You knew you shared at least 95% of your genes with a chimpanzee, but did you know you share 60% of them with a banana?
The dominant neo-Darwinist position, most aggressively articulated by Dawkins and Dennett, is all too familiar, but the very next stripe on What Is Enlightenment's twelvefold rainbow chart, The Progressive Darwinists, already gets wild and weird and borders on the theories of Rupert Sheldrake (explicitly mentioned at the end of the section):
A relatively new field called evolutionary developmental biology, or “evo-devo,” is [...] exploring the relationship between an organism’s development from embryo to adulthood and that organism’s genes. It has been discovered, for example, that seemingly random sequences of DNA, also known as “junk DNA,” act as “molecular fingers” that switch nearby genes on and off during development. [...]
There is also growing evidence that organisms can switch their genes on or off in response to their environment, and that the memory of this gene activity can be passed on to subsequent generations. This happens through what’s called “epigenetics”—the nongenetic transfer of information through cells—and is only one of many systems of heredity that progressive scientists are now discovering influence evolution. [...]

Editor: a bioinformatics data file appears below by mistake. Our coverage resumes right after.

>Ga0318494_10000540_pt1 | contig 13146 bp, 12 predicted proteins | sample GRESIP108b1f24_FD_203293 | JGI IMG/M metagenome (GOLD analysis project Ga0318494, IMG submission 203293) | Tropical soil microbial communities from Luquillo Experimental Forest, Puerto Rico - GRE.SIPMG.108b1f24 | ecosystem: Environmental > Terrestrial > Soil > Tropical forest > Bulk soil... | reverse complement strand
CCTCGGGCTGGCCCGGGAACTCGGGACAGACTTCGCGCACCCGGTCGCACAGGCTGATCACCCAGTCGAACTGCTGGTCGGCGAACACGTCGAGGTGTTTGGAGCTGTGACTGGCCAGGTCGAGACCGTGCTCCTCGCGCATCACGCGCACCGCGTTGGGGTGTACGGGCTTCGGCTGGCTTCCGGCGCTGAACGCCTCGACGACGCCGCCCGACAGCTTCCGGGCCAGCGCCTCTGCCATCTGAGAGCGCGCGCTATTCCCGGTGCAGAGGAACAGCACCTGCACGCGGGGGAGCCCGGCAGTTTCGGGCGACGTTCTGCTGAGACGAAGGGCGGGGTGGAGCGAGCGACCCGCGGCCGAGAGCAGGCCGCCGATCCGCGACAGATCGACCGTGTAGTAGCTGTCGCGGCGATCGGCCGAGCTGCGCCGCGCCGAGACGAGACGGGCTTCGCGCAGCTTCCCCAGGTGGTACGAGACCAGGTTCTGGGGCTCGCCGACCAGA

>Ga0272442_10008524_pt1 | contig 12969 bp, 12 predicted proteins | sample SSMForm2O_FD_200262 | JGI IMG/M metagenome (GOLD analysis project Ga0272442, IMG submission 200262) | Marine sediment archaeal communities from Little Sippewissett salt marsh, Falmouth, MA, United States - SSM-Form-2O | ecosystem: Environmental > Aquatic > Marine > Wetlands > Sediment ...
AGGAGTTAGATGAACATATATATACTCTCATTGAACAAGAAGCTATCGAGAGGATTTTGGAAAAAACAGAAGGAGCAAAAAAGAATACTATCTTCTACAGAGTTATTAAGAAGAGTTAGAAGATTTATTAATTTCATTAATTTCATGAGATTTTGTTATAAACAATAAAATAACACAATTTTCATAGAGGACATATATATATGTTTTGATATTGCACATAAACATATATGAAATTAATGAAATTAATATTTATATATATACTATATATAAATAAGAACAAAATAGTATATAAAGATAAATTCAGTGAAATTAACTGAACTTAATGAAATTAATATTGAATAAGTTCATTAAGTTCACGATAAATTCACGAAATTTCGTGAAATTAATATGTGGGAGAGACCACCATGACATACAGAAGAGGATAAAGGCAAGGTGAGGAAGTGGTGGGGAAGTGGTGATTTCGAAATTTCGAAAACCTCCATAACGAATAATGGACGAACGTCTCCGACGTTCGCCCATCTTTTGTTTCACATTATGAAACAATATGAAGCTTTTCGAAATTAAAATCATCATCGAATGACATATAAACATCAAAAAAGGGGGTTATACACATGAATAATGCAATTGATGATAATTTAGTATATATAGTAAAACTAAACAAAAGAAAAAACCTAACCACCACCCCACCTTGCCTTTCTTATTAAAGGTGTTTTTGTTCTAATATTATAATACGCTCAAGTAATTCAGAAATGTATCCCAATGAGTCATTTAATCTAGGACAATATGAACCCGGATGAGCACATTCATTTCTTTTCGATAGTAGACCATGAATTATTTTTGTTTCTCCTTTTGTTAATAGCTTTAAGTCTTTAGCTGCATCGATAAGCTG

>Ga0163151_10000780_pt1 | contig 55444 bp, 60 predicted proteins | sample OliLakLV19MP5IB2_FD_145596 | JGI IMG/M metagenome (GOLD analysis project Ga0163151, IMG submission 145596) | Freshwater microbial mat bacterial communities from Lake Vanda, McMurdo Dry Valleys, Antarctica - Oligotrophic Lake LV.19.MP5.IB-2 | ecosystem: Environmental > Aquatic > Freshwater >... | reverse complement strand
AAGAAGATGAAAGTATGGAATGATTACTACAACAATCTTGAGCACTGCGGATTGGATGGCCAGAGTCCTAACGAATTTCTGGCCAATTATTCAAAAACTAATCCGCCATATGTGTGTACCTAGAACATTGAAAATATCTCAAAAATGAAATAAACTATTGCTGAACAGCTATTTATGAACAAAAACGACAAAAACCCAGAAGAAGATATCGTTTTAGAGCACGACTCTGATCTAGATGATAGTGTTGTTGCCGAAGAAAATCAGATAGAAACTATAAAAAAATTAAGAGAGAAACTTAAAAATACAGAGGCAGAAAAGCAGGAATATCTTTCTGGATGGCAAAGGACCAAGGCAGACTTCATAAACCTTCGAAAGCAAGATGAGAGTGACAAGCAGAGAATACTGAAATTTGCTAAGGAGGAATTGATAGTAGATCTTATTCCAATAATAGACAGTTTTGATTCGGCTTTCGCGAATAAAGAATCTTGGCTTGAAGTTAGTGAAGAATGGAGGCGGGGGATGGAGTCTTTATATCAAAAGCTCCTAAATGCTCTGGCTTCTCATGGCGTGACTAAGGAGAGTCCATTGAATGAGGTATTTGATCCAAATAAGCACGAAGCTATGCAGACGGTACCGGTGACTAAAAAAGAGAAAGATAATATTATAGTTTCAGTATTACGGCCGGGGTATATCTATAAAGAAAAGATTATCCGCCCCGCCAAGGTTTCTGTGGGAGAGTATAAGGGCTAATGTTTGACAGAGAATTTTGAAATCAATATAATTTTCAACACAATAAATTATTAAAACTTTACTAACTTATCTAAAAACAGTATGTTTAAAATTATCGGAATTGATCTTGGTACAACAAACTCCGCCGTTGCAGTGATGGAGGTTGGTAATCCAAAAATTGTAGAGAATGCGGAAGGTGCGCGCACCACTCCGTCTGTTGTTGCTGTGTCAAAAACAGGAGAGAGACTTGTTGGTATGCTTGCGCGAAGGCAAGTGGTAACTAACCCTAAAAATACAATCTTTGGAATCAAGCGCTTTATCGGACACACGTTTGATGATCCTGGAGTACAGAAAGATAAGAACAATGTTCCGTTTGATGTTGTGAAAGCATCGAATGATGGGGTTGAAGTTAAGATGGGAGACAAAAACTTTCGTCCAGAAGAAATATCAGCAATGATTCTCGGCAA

[W]e now know that systems of heredity themselves are evolving, and some profound questions once off limits to “serious” scientists (for instance, Can organisms direct their own evolution?) are now becoming unavoidable.
“There is a new sense of humility. . . . The discoveries being made show how enormously complicated everything is. . . . The popular conception of the gene as a simple causal agent is not valid.”
~ Eva Jablonka and Marion Lamb
"Can organisms direct their own evolution?"!! That cuts close to some of the odd thoughts I'd been having. I was very struck by accounts of Native American dreams and visions of the tutelary spirit of a species, like White Buffalo Calf Woman. Were these visions not just imaginative or "primitive," but apprehensions of something real? Is there an intelligence, a consciousness, associated with each species? Are the relationships between predator and prey species -- contests which result in the refinement of both -- about something more than blood and meat, about a solemn transfer and transformation of energy and an almost Olympic perfection of form? I'm not going to take the leap of faith and say, "Yes!!" but they're fascinating questions, and I wouldn't rule out that for all that we know much more than indigenous people about the workings of the material world, they may have known some things we've forgotten.